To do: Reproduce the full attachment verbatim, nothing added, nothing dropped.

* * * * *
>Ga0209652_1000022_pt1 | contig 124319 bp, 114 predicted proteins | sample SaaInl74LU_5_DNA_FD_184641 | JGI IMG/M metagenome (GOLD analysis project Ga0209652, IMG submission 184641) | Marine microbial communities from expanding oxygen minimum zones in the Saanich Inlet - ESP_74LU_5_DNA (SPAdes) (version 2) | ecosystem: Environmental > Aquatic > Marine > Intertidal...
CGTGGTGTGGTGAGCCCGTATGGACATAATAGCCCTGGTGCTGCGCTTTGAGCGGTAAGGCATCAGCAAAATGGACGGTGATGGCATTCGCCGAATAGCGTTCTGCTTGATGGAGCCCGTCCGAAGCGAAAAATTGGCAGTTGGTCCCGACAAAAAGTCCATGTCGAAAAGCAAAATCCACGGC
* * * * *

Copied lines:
>Ga0209652_1000022_pt1 | contig 124319 bp, 114 predicted proteins | sample SaaInl74LU_5_DNA_FD_184641 | JGI IMG/M metagenome (GOLD analysis project Ga0209652, IMG submission 184641) | Marine microbial communities from expanding oxygen minimum zones in the Saanich Inlet - ESP_74LU_5_DNA (SPAdes) (version 2) | ecosystem: Environmental > Aquatic > Marine > Intertidal...
CGTGGTGTGGTGAGCCCGTATGGACATAATAGCCCTGGTGCTGCGCTTTGAGCGGTAAGGCATCAGCAAAATGGACGGTGATGGCATTCGCCGAATAGCGTTCTGCTTGATGGAGCCCGTCCGAAGCGAAAAATTGGCAGTTGGTCCCGACAAAAAGTCCATGTCGAAAAGCAAAATCCACGGC